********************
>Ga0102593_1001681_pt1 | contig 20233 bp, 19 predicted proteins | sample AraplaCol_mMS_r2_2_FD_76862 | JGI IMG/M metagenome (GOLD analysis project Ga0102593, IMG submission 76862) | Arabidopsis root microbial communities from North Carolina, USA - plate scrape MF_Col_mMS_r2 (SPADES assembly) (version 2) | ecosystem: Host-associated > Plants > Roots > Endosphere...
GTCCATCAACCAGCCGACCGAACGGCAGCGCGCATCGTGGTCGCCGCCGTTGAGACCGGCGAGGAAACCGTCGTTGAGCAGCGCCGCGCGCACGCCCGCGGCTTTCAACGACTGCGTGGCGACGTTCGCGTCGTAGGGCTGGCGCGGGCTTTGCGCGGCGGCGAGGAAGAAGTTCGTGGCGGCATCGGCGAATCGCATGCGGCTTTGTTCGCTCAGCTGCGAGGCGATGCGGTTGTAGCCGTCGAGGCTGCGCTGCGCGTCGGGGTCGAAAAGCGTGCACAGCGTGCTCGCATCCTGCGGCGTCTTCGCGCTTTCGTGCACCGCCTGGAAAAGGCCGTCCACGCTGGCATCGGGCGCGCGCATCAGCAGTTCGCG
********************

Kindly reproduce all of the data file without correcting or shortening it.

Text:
>Ga0102593_1001681_pt1 | contig 20233 bp, 19 predicted proteins | sample AraplaCol_mMS_r2_2_FD_76862 | JGI IMG/M metagenome (GOLD analysis project Ga0102593, IMG submission 76862) | Arabidopsis root microbial communities from North Carolina, USA - plate scrape MF_Col_mMS_r2 (SPADES assembly) (version 2) | ecosystem: Host-associated > Plants > Roots > Endosphere...
GTCCATCAACCAGCCGACCGAACGGCAGCGCGCATCGTGGTCGCCGCCGTTGAGACCGGCGAGGAAACCGTCGTTGAGCAGCGCCGCGCGCACGCCCGCGGCTTTCAACGACTGCGTGGCGACGTTCGCGTCGTAGGGCTGGCGCGGGCTTTGCGCGGCGGCGAGGAAGAAGTTCGTGGCGGCATCGGCGAATCGCATGCGGCTTTGTTCGCTCAGCTGCGAGGCGATGCGGTTGTAGCCGTCGAGGCTGCGCTGCGCGTCGGGGTCGAAAAGCGTGCACAGCGTGCTCGCATCCTGCGGCGTCTTCGCGCTTTCGTGCACCGCCTGGAAAAGGCCGTCCACGCTGGCATCGGGCGCGCGCATCAGCAGTTCGCG